Kirk Cousins doesn’t exactly have a stellar reputation in crunch time.
Delivering when it matters most is a difficult task; there’s no doubt about it. Suddenly, the previous 55 minutes of the game no longer matter. Only this drive and these throws will determine the outcome of the game. For as fundamentally sound as he is passing the football, Cousins has not earned the trust of both NFL fans and experts to drive his team down the field when it matters most.
This isn’t just a made-up narrative. Statistically, Cousins has become less effective in the final minutes of games when his team needs a score.
The above graphic shows the EPA (expected points added) by quarterbacks in the final four minutes of halves in the 2019 and 2020 seasons. Notice how Cousins is considerably low on the chart, below the likes of Mitchell Trubisky, Drew Lock, Andy Dalton, and Gardner Minshew, among many others.
But the tide has begun to shift this year. It’s been a wacky start to the Minnesota Vikings’ season, with all but one game coming down to the wire through five weeks. However, when the Vikings have needed a score in the final minutes of regulation, Cousins has delivered on three separate occasions.
In a Week 1 overtime loss at Cincinnati, the Vikings trailed by three points when they started the final drive of regulation at their own five-yard line with 1:48 remaining. Cousins proceeded to complete his six of seven pass attempts, including a 27-yard dart to Tyler Conklin up the seam to set up a 53-yard field goal to send the game to overtime.
The following week, the Vikings started their final drive at their own 23-yard line with 2:09 remaining, trailing the undefeated Arizona Cardinals by one point. Cousins calmly completed five of seven pass attempts on the drive for 49 yards to push the Vikings to the Arizona 19-yard line, setting up a 37-yard field goal attempt as time expired. (Alas, the kick sailed wide right.)
In a narrow Week 5 home win against the Detroit Lions, Minnesota held a 10-point lead with under three minutes remaining that inexplicably evaporated thanks to some inopportune mistakes by the Vikings. Suddenly, they trailed by a point with 37 seconds remaining and no timeouts. Comeback Cousins took the reigns, completing all three pass attempts on the drive (two to Adam Thielen for 40 yards) and set up a game-winning 54-yard field goal.
In what has been whirlwind of a season to date, Cousins’ emphatic improvement in clutch scenarios for the Vikings this season has been overshadowed by the chaos in each game. Nonetheless, fans should be excited that their quarterback is starting to earn that trust in crunch time.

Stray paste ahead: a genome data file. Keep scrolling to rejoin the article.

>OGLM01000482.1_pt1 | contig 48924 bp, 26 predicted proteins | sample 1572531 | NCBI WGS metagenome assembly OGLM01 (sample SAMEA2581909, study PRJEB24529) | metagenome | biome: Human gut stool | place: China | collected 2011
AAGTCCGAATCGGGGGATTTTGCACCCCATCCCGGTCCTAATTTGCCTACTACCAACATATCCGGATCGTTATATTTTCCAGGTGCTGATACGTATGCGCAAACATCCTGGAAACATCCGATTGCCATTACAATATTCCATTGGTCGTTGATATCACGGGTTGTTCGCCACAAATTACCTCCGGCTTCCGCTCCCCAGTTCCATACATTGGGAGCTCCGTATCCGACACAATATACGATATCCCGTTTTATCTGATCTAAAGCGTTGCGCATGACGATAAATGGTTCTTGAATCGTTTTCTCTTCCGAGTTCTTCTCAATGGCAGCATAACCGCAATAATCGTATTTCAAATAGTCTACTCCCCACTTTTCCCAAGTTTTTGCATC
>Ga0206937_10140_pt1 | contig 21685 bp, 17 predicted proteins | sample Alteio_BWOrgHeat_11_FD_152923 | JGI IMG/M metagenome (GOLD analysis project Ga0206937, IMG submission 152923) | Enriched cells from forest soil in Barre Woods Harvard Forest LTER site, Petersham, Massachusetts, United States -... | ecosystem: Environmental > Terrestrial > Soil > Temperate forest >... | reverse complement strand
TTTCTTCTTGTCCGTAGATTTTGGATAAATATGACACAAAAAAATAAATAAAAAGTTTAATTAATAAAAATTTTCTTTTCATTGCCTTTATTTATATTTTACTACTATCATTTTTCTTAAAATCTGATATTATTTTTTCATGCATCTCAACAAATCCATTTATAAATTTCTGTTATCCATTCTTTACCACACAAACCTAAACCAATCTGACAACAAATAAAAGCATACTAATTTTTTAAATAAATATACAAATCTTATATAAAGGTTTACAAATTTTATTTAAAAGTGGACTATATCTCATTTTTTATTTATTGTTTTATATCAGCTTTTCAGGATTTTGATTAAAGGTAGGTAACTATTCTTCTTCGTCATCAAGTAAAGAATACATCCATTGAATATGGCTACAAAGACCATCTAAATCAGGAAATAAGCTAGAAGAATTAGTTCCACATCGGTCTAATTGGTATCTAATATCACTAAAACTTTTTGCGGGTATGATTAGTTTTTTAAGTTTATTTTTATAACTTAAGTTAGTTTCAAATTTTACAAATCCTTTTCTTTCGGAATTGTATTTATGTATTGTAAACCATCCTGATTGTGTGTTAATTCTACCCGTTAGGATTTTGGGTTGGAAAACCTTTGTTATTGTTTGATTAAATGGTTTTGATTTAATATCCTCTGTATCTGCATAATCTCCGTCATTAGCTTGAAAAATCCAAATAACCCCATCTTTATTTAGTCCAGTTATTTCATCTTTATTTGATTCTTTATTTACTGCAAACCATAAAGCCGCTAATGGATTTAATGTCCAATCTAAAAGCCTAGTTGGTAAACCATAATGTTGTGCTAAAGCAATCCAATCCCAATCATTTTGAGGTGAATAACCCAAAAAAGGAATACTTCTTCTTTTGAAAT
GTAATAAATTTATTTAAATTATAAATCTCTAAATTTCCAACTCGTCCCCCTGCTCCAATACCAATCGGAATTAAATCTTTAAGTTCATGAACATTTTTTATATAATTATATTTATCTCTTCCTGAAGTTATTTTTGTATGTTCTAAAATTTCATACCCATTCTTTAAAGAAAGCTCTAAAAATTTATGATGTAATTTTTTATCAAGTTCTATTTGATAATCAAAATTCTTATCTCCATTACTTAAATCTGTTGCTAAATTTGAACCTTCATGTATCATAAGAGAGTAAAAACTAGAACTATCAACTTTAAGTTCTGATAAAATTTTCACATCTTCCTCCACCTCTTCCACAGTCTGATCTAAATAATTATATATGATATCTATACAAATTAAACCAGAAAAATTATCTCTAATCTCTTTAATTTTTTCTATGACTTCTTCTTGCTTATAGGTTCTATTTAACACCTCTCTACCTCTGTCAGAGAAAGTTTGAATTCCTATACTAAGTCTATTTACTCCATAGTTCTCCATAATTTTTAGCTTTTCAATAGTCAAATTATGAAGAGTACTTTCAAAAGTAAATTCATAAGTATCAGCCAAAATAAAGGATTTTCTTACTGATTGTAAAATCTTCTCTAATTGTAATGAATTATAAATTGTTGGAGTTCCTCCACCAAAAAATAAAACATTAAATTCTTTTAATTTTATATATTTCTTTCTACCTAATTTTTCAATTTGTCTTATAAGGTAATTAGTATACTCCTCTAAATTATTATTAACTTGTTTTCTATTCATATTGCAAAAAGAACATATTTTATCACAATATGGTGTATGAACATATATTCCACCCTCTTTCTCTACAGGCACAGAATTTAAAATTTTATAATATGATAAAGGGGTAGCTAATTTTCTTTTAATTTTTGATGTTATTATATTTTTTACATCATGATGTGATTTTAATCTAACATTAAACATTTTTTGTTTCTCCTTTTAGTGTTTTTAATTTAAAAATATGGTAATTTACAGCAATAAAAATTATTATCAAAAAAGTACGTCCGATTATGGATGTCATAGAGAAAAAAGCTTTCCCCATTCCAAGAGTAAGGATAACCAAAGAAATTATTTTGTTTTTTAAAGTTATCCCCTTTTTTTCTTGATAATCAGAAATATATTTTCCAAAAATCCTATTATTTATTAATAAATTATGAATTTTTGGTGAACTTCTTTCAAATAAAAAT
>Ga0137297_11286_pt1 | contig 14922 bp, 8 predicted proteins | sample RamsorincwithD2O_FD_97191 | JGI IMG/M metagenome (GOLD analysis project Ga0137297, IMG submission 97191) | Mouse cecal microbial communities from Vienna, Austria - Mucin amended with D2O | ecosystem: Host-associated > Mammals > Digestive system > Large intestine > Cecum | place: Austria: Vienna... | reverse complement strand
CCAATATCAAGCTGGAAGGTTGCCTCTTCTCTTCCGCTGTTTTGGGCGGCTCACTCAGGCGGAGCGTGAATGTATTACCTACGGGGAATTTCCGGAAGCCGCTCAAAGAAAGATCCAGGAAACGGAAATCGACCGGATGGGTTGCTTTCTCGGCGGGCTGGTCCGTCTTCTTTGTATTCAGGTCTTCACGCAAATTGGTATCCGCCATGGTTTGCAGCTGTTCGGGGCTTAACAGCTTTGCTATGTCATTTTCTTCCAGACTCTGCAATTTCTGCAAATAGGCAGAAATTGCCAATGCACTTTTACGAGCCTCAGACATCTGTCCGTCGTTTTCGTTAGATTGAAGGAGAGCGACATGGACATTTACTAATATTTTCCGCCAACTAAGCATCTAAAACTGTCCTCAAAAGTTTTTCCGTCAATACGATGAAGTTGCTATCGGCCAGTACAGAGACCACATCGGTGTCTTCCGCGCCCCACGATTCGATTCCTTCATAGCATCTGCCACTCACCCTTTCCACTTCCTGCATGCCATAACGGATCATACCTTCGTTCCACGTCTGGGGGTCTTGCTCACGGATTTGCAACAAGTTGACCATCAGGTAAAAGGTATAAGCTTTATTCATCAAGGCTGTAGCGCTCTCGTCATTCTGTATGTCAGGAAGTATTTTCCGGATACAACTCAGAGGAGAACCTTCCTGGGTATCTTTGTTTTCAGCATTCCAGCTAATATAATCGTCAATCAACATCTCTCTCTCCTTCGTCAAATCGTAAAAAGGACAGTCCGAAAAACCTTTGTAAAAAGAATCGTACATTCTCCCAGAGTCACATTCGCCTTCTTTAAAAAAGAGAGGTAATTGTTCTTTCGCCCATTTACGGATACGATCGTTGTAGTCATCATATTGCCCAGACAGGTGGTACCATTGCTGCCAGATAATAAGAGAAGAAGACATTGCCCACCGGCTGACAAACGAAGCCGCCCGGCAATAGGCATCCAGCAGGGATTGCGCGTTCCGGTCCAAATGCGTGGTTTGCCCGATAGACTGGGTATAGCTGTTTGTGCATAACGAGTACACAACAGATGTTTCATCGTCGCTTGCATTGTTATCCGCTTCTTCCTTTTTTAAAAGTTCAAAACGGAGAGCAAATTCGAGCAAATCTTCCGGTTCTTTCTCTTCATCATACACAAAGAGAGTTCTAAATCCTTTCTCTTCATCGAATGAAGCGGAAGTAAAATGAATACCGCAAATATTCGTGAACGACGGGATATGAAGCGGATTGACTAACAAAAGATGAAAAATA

When the Vikings signed Cousins in March of 2018, these were the types of drives he was supposed to lead that would make the difference for this team. Unfortunately, it hasn’t happened consistently enough in his tenure. The result is only one playoff win in three seasons.
The Vikings are off to a 2-3 start this season and will need some more clutch scoring drives if they are going to make a playoff push. How can Cousins continue firing on all cylinders when it matters most?
For Cousins, it’s all about being able to let it rip. Too often, he gets into these phases where he plays with a something-to-lose mindset, and it appears as if this is coming from head coach Mike Zimmer. When Cousins has found himself needing to produce some fireworks to keep the Vikings’ chances alive, he often delivers.
Unfortunately, the Vikings tend to get conservative in crunch time unless it’s do-or-die. This conservative approach is what nearly cost Minnesota the win against the Lions last week before they were forced to actually turn up the aggressiveness.
And it’s not like the Vikings haven’t been aggressive to put teams away before. Two seasons ago, the Vikings led the Lions by five late in the fourth quarter with a chance to close out the game. Instead of conservatively keeping the ball on the ground, the Vikings called for a play-action deep shot to Stefon Diggs, which resulted in a gain of 66 yards and, shortly thereafter, a game-clinching touchdown.
This is the type of attitude the Vikings need to employ with Cousins this season. Good things usually happen when he’s allowed to let loose. However, Cousins becomes hesitant when Zimmer’s conservative, possession-focused nature seeps into the offensive philosophy.
Cousins has shown promise this season when the Vikings have needed points. As long as the Vikings let him sling it around the gridiron the whole game, they probably won’t need a game-winning drive in the final 30 seconds. Perhaps Minnesota will be able to put away opponents more efficiently in the future.
At any rate, it’s time to trust Cousins in crunch time. He’s earned it with three terrific performances this season. But does the coaching staff trust him? Vikings fans better hope so.